Around 1312 Genoese navigator Lancelotto Malocello came upon the Canary Islands. The Portuguese travelled there in 1341 both to trade and raid. By 1346 slave raiding was occurring. However, the first attempt at permanent colonization was sponsored by the Castilians in 1402. During the 14th century, a variety of forces competed for control of the Canaries: Genoese, Catalan-Mallorcan, Castilian, and Portuguese. In the following century, Castile and Portugal were the primary contenders.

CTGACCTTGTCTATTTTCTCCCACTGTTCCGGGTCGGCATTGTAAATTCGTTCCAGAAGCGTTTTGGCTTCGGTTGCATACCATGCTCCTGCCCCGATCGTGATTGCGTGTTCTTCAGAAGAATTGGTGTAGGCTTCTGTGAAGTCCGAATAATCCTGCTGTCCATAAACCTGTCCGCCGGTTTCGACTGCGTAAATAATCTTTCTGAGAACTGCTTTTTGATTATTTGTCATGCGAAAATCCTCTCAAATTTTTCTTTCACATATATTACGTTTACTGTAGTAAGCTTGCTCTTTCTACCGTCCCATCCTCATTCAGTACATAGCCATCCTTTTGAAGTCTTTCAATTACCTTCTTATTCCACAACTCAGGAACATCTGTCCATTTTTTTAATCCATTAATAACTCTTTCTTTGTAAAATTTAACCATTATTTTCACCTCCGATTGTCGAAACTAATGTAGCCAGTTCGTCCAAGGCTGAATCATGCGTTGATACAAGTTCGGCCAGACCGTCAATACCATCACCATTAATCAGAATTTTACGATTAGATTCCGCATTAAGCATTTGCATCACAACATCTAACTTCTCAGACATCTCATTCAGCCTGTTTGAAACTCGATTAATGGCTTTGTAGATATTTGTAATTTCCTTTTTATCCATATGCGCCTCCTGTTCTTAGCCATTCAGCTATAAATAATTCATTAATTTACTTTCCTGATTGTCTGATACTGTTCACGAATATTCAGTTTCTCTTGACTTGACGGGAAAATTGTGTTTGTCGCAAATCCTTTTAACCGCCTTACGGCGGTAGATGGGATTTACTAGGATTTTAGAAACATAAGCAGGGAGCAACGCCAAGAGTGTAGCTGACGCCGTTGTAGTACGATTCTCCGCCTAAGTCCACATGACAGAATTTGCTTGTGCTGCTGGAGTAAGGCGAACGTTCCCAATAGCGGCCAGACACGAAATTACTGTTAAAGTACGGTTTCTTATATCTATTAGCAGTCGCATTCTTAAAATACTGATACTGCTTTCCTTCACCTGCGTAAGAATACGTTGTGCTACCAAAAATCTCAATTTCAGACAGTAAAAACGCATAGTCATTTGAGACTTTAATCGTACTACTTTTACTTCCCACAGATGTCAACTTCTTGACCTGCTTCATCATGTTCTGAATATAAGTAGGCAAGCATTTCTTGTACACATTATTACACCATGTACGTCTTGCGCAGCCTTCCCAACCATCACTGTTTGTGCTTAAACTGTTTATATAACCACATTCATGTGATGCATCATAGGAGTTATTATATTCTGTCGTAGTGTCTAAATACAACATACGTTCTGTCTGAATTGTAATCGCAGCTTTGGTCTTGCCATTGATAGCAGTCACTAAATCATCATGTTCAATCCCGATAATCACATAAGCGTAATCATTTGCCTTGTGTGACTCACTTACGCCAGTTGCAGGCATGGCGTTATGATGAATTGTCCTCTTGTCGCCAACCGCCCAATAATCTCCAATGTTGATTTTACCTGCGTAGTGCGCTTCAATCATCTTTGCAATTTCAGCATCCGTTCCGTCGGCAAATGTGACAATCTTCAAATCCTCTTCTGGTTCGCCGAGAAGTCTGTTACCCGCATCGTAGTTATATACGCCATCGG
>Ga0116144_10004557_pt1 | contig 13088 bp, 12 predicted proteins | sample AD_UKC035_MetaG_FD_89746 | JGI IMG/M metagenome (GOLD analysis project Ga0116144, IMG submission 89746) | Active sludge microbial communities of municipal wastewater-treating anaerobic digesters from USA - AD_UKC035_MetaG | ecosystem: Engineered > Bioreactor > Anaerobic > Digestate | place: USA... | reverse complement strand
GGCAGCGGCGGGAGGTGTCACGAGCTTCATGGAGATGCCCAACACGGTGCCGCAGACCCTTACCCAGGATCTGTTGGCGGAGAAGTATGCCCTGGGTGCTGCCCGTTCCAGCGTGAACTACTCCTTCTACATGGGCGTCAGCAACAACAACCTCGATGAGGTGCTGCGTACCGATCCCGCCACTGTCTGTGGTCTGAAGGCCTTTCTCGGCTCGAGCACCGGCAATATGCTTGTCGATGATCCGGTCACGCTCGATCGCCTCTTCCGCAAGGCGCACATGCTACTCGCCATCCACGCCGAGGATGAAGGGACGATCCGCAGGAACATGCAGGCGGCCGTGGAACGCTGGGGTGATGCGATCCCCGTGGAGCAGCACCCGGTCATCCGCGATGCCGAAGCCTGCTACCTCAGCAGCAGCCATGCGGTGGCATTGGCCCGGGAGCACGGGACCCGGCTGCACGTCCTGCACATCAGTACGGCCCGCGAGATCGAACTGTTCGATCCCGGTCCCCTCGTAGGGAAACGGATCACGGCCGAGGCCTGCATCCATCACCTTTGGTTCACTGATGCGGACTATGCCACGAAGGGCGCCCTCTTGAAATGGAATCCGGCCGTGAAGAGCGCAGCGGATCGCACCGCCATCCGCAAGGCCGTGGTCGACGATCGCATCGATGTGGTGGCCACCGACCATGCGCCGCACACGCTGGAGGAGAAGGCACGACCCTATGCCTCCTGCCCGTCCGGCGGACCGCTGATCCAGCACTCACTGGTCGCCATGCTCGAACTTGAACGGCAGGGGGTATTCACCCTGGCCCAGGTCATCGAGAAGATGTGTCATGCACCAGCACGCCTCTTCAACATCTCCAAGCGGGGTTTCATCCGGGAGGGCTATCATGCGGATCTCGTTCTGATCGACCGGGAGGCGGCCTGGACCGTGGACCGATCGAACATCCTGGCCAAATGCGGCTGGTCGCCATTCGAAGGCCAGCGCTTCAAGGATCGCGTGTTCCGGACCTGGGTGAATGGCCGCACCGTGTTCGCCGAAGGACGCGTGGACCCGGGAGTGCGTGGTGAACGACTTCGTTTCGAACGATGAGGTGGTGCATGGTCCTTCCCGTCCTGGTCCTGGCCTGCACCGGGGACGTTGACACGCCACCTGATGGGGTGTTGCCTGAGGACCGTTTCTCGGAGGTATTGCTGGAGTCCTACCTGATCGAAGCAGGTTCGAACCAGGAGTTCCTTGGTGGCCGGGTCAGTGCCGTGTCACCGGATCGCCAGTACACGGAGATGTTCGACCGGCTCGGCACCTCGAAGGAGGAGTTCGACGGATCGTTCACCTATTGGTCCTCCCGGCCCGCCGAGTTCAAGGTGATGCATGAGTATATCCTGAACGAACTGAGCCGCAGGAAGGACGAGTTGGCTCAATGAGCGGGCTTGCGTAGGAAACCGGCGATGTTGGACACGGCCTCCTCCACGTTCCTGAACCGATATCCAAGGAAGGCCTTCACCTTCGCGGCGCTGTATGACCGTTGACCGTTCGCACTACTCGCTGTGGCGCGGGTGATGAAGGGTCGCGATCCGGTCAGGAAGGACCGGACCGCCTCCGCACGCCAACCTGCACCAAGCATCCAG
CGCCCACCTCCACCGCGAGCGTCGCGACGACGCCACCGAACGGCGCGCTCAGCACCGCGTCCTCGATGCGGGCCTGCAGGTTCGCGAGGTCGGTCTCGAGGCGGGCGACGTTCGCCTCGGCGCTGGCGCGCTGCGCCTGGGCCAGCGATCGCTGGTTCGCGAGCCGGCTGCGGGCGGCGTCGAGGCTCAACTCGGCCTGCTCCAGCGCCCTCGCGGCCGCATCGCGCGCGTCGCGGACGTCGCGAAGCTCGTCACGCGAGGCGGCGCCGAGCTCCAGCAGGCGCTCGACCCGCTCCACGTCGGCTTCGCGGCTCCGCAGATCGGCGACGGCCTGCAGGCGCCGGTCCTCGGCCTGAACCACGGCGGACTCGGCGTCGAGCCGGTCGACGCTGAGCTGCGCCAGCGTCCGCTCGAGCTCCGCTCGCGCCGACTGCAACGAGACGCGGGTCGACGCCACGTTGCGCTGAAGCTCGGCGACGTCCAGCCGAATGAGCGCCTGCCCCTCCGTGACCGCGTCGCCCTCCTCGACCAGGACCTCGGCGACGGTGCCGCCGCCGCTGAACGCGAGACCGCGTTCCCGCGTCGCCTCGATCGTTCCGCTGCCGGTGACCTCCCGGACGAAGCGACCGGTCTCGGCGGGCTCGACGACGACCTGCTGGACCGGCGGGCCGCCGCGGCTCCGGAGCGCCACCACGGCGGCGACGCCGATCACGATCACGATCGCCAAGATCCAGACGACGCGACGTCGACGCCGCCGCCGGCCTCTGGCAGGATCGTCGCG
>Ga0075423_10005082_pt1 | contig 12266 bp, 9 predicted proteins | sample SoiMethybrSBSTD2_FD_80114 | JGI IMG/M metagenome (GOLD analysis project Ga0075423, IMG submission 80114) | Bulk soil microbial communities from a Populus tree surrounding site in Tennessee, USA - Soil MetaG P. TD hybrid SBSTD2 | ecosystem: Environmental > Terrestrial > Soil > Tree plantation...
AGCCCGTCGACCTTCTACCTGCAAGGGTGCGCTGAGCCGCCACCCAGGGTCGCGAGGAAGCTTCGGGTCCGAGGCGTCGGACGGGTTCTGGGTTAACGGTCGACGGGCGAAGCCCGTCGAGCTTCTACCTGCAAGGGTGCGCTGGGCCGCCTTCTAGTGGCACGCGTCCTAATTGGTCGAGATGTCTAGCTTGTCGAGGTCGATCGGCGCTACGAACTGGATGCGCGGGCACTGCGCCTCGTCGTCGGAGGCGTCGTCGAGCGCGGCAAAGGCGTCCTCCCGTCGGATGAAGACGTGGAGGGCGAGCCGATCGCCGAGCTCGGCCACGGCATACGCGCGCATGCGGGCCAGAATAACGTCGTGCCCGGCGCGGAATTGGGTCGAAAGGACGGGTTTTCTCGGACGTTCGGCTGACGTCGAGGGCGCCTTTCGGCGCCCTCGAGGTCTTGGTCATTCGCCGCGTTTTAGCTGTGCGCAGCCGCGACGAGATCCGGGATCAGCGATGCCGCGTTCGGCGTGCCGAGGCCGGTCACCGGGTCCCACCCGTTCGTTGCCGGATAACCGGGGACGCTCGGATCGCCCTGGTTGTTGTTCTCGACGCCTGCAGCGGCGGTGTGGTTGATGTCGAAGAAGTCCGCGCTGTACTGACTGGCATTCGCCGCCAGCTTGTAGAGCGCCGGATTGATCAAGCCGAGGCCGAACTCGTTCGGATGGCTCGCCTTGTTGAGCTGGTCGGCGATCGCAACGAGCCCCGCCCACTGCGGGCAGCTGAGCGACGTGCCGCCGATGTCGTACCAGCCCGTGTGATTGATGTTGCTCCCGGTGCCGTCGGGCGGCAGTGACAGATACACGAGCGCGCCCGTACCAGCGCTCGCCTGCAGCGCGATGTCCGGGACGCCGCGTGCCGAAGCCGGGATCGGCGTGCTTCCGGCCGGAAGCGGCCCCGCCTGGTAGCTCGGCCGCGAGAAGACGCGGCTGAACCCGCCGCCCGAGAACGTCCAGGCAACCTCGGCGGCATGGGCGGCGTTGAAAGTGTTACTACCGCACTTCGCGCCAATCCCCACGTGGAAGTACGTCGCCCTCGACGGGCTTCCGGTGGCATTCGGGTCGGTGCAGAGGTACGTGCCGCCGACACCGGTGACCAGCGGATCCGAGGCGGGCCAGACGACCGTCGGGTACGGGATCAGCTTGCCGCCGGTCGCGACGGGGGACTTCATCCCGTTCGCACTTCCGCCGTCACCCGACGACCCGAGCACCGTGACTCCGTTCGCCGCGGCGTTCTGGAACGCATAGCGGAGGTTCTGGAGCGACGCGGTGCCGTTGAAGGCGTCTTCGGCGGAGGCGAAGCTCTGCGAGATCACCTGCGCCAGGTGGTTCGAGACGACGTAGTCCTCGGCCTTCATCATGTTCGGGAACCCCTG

In the early 15th century the Portuguese searched for a sea route to India to participate in the spice trade. As a first step, Prince Henry the Navigator launched expeditions to explore the West Coast of Africa. This experience, exerted a deep impression so that his reign later on was marked by an ambitious expansion that resulted to exploratory achievements. This, however, led to disputes between the Portuguese and the Castilians regarding control along the African coast. As an independent third party, the Pope would, on occasion, be asked to arbitrate disputes between kingdoms. On January 5, 1443, in the papal bull Rex regum, Eugenius IV took a neutral position on the disputed claims of Castile and Portugal over territory in Africa, which both claimed.